Register now to get rid of these ads!

Primer Paranoia...Can I Paint it or Not?

Discussion in 'The Hokey Ass Message Board' started by CRH, Jul 29, 2012.

  1. CRH
    Joined: Apr 30, 2006
    Posts: 554

    CRH
    Member
    from Utah

    Yes I have searched; I just can't find the answer. I am currently working on my '62 Olds 88. I have finished all fabrication and welding of patch panels, all metal "finishing" (I am still in the learning phase) and have cleaned, prepped and painted the bare metal (and filler...hence still learning) with one seal coat of epoxy primer and 4 coats of high build primer.

    HERE is my basic question: Can I apply sealer & paint to properly sanded primer even if some of the primer was sanded over a month ago?

    The paint shop told me I will have to re-scuff any primer that has sat "too long" in order to reopen the pores, or paint won't adhere.

    My main problem is I cannot block sand this car all at once, given my day job and quality family time. I currently am about 1/6th done with blocking, with delays as I realize panels aren't as straight as I thought.

    Now this worry tailspins into questions like these:
    If I must re-scuff the entire car just before painting, can I use fine Scotchbrite and just lightly cover by hand? Will hand scuffing minutely ruin the flatness of the surfaces? Do I really need to scuff again anyway? The paint lady said I would risk adhesion problems if I haven't recently sanded before paint. So now I imagine that final blocking is professionally done all at one time, right before painting. Am I too paranoid?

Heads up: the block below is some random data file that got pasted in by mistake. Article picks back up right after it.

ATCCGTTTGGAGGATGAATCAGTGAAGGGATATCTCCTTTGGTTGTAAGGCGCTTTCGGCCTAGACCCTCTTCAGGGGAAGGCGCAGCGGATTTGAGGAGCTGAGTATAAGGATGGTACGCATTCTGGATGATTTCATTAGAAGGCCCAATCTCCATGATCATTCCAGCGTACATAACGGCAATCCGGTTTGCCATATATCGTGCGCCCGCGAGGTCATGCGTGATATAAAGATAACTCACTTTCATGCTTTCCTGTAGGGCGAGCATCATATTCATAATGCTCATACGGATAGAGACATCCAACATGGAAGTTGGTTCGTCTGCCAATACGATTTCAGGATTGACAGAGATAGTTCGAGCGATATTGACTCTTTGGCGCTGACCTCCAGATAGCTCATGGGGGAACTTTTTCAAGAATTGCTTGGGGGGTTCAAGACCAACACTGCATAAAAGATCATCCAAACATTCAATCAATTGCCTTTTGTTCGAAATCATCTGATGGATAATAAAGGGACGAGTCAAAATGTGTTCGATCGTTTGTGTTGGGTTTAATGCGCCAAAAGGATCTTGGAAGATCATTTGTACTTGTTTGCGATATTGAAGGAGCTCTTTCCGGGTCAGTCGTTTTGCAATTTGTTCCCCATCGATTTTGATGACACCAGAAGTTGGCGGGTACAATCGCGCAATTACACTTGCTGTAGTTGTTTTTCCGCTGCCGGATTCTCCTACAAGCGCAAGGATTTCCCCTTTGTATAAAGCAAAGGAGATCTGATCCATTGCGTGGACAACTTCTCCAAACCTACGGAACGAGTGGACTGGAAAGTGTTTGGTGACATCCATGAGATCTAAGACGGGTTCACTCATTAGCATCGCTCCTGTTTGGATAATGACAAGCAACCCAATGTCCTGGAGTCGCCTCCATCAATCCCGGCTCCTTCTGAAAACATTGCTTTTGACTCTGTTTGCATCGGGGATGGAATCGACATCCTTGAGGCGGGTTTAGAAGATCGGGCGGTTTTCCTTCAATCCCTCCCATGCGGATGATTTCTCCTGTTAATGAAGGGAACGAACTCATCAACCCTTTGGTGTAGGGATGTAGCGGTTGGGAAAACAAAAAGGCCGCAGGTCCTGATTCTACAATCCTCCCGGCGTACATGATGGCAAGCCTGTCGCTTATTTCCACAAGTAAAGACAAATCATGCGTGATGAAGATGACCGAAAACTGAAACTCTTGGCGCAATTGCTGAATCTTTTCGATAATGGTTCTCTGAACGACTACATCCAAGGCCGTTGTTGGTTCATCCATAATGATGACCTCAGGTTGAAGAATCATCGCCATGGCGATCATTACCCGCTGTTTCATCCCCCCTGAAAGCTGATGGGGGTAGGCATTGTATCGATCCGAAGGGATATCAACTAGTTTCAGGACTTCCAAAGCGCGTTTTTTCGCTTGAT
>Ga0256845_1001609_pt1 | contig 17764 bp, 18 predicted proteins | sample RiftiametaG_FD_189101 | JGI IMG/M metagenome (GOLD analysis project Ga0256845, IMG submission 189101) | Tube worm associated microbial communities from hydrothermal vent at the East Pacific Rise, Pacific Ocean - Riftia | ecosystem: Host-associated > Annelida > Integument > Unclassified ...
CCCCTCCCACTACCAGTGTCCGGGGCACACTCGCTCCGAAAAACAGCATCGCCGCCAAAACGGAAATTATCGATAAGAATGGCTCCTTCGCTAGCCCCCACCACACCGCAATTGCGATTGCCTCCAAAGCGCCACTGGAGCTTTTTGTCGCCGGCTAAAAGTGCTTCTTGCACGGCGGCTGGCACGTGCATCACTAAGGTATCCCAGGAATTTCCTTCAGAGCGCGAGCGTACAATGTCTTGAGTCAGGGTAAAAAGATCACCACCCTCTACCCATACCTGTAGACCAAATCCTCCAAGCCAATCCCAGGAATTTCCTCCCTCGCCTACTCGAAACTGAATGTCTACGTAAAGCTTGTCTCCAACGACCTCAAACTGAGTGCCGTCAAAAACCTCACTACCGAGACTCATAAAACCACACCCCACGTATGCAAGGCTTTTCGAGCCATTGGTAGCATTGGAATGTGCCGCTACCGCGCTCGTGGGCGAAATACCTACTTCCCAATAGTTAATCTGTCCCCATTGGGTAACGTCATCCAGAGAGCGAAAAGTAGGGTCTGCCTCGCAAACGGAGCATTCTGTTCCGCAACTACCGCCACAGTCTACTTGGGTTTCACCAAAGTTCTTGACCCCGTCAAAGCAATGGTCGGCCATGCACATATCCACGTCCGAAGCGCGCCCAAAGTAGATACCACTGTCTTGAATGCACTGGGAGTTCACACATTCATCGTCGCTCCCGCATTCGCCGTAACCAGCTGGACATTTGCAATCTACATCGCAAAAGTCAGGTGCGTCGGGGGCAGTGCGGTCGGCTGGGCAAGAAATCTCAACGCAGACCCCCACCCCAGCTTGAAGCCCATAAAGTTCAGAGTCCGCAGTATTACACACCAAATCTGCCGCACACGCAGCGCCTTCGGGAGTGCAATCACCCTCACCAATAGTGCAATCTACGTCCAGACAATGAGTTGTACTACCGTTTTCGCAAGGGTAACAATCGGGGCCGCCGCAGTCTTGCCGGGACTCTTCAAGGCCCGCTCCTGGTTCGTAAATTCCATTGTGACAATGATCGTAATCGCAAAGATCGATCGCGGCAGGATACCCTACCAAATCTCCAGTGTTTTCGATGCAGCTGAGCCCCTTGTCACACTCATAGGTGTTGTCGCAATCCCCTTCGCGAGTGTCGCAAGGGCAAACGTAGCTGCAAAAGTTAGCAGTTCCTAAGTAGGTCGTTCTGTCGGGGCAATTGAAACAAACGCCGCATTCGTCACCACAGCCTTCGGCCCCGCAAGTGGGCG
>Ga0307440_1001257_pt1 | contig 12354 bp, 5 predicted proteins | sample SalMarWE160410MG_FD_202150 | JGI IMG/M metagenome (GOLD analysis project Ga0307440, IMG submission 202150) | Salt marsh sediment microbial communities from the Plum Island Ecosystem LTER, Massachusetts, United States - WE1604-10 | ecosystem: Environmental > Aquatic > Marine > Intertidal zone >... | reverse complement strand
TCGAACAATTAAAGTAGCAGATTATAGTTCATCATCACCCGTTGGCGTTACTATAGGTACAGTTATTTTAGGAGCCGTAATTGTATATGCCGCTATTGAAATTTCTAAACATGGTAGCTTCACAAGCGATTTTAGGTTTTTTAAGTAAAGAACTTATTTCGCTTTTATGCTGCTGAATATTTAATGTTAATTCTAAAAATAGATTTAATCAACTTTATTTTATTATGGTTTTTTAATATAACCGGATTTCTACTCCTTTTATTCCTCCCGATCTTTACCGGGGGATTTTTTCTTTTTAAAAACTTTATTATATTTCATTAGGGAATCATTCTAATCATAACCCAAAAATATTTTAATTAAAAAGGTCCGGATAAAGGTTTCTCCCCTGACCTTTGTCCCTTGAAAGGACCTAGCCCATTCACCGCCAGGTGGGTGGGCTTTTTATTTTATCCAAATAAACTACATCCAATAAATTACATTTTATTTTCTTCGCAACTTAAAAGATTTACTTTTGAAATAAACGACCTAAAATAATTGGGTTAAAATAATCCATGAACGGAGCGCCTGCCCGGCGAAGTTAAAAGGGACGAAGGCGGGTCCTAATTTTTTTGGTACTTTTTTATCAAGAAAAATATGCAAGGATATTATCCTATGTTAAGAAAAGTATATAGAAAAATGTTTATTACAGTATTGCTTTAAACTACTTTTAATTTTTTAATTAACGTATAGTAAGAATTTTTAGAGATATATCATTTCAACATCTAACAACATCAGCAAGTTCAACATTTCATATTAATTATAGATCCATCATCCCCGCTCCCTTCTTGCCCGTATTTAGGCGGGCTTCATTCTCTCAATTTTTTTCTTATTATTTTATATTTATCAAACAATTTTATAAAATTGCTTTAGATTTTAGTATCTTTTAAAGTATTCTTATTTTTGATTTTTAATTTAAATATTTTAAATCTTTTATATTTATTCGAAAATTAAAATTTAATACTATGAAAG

Here's the '62

    [​IMG]
     
  2. oldolds
    Joined: Oct 18, 2010
    Posts: 2,689

    oldolds
    Member

    Yes some primers will heal. A scotchbrite done within 24 hours is the correct procedure.
     
  3. I think if you go over the car with a gray scuff pad just before you spray it you'll be fine. As long as you don't press down hard with your fingers while scuffing, you will not effect the flatness of the primer. The gray scuff pads are equal to about 600 grit paper. So I wouldn't use anything courser than that.


    Sent from my iPhone using TJJ app
     
  4. DavidL
    Joined: Oct 6, 2006
    Posts: 82

    DavidL
    Member

    I work the same way, one panel at a time and it can take me several months before I make it around the car. Once it is all blocked and ready to go spray a reduced coat of epoxy before your basecoat. Your basecoat will stick really well to that. What grit are you using for your blocking?